Katrina, the Mighty—and Unending—Storm
by Kai T. Erikson, William R. Kenan, Jr. Professor Emeritus of Sociology and American Studies, Yale University, and Chair, SSRC Task Force on Katrina
The 29th of August will be known for years as the anniversary of that terrible storm, Katrina. This is its second anniversary. The public press will mark the occasion by recounting what happened two years ago and offering an assessment of what has happened in the time since. We will learn many things from the assessment: that much of the area visited by Katrina is still in ruins; that numbers of people hurt by Katrina are still hurting; that most of those who left homes made uninhabitable by Katrina are still displaced; that New Orleans and other devastated portions of the Gulf remain without sufficient housing, schooling, health care, counseling services, and the most basic of utilities. It was a mighty storm, this Katrina.
An anniversary is an occasion when something that happened in the past is recalled in the present. But the first thing to be learned about Katrina is that it is not of the past. A violent hurricane lashed the Gulf two years ago and then expired. But the disaster is far from over.
Experts who count Katrina a thing of the past have been trying to calculate the number of deaths it was responsible for. But the true death toll changes by the moment. Suicide rates are at an epidemic level in New Orleans and elsewhere, but those grim statistics do not include those who die from too much alcohol or too many drugs, those who die because they no longer care enough to take proper care of themselves, those who die because the levels of stress or despair or pain have become intolerable.
A disaster should not simply be known by its external features—the velocity of its winds, the height of its storm surges—but by its effects on people: how it works its way into the fabric of everyday experience, how it is visualized in the musings of the day and the dreams of night, what damage it does to the flow of human lives. By that measure, Katrina is still a storm of hurricane force.
This is particularly the case for evacuees who left damaged homes with the hope of returning soon. A majority of them are still displaced, not only in the sense that they do not have homes but also in the sense that they have been torn loose from what they take to be their natural niches.
In some ways, at least, there are two New Orleans. The same can be said of any community along the Gulf coast. The first, the one most often featured in the news, is a bounded territory, a place on the map. Most of the stories we read this anniversary season will concern what is happening in those parcels of land. But a city is also a gathering of people in much the same way that an organism is a cluster of cells. And a large portion of that second New Orleans, the cells that breathed life into it and were its substance, are no longer there at all. They are in Houston, Atlanta, Baton Rouge, Dallas-Fort Worth, Mobile, and dozens of other locations. But they are New Orleans all the same, just as their kin from more rural parts of the area are the Gulf. From all available indications, they are suffering grievously.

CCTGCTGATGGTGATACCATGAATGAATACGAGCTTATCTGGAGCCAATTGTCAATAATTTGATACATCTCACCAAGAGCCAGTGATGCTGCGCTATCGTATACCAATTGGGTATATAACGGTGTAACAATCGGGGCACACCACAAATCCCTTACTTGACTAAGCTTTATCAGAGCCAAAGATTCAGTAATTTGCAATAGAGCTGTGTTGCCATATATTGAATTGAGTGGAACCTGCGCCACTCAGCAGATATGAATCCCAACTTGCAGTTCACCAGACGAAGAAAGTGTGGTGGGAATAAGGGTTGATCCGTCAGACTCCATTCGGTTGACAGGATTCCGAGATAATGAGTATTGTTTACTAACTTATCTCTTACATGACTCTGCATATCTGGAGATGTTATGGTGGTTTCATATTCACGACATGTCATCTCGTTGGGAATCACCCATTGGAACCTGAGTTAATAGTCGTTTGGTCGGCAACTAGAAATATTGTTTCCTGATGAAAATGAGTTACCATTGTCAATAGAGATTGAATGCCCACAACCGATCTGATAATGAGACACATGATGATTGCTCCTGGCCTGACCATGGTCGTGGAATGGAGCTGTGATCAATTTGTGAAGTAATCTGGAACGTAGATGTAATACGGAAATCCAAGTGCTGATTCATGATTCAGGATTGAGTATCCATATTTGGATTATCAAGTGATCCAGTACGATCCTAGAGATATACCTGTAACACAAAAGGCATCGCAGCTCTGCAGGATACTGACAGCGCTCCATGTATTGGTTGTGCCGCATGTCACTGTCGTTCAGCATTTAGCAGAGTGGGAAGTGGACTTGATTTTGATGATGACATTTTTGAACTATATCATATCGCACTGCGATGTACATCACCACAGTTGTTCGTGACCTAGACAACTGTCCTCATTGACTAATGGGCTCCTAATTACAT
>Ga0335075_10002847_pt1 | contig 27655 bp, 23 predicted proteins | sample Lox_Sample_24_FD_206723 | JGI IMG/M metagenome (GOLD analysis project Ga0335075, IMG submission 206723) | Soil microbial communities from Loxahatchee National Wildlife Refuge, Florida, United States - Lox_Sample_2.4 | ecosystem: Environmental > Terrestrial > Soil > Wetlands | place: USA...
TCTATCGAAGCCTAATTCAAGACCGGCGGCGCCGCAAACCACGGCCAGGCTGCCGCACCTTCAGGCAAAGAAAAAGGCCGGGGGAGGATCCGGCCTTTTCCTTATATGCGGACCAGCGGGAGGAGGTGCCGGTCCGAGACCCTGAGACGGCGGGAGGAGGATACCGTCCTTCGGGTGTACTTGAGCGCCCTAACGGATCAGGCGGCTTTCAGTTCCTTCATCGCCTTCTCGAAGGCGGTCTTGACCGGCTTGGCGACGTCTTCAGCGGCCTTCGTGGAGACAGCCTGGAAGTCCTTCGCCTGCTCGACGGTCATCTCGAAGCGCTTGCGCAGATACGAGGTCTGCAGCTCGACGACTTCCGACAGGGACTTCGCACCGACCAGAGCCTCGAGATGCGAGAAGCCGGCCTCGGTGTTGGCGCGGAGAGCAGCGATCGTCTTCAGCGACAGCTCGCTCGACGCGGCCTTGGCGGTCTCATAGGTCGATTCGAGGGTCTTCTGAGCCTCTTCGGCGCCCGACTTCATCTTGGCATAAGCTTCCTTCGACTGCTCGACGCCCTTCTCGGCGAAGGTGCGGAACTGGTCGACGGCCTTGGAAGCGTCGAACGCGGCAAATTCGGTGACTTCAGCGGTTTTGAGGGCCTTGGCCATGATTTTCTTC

An accurate reckoning of Katrina is in danger of receding into the past unless we mount a systematic study of its effects. A number of social science research projects are now underway, but most of them are brief glances at relatively small fragments of a much wider expanse. They sketch details rather than offer a broader portrait. What we really need is a more comprehensive understanding of the human consequences of that disaster.
The Task Force on Katrina of the Social Science Research Council has been attempting to provide such an understanding. There are two main incentives for our work:
1) To gather information required for a full and reasoned restoration of the Gulf coast, by which we have in mind not only restoring damaged tracts of land but restoring damaged persons.
2) To help prepare for that stark inevitability, the next time. Experts are unanimous in predicting that the future will see a marked increase in both the number and severity of disastrous events resulting from (a) the rages of an ever more turbulent natural world, (b) the miscalculations of an ever more incautious human world, (c) the way humankind distributes itself across the earth's surface, and (d) the threat of deliberate acts of terror. Knowing is far and away our surest line of defense against the harm done by events of that kind, and Katrina offers a remarkable opportunity to help us prepare for such a future. the next time
We owe this to the victims of Katrina, not only because we have to know what happened to them in order to be of help to them, but because they will be the first to take comfort in knowing that an understanding of their pain will ease the suffering of those who follow.